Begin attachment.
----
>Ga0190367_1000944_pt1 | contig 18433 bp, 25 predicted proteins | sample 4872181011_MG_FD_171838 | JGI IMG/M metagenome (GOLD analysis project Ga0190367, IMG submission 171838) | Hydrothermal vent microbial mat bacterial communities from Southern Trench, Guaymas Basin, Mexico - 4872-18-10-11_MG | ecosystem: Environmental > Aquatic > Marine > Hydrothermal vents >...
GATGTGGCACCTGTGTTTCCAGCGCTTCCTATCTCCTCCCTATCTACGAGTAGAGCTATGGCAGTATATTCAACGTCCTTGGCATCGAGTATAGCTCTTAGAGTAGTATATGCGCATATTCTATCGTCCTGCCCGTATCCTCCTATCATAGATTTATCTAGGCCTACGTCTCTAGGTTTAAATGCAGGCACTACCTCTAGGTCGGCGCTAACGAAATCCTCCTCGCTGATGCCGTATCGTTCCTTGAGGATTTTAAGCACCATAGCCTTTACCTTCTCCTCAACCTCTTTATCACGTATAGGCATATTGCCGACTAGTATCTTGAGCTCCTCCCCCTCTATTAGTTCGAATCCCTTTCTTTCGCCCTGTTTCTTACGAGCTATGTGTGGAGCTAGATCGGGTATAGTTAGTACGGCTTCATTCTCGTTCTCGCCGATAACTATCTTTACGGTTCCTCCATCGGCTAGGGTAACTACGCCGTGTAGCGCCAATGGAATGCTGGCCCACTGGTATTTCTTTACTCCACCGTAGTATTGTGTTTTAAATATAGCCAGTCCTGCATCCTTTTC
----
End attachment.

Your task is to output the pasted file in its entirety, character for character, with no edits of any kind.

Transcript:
>Ga0190367_1000944_pt1 | contig 18433 bp, 25 predicted proteins | sample 4872181011_MG_FD_171838 | JGI IMG/M metagenome (GOLD analysis project Ga0190367, IMG submission 171838) | Hydrothermal vent microbial mat bacterial communities from Southern Trench, Guaymas Basin, Mexico - 4872-18-10-11_MG | ecosystem: Environmental > Aquatic > Marine > Hydrothermal vents >...
GATGTGGCACCTGTGTTTCCAGCGCTTCCTATCTCCTCCCTATCTACGAGTAGAGCTATGGCAGTATATTCAACGTCCTTGGCATCGAGTATAGCTCTTAGAGTAGTATATGCGCATATTCTATCGTCCTGCCCGTATCCTCCTATCATAGATTTATCTAGGCCTACGTCTCTAGGTTTAAATGCAGGCACTACCTCTAGGTCGGCGCTAACGAAATCCTCCTCGCTGATGCCGTATCGTTCCTTGAGGATTTTAAGCACCATAGCCTTTACCTTCTCCTCAACCTCTTTATCACGTATAGGCATATTGCCGACTAGTATCTTGAGCTCCTCCCCCTCTATTAGTTCGAATCCCTTTCTTTCGCCCTGTTTCTTACGAGCTATGTGTGGAGCTAGATCGGGTATAGTTAGTACGGCTTCATTCTCGTTCTCGCCGATAACTATCTTTACGGTTCCTCCATCGGCTAGGGTAACTACGCCGTGTAGCGCCAATGGAATGCTGGCCCACTGGTATTTCTTTACTCCACCGTAGTATTGTGTTTTAAATATAGCCAGTCCTGCATCCTTTTC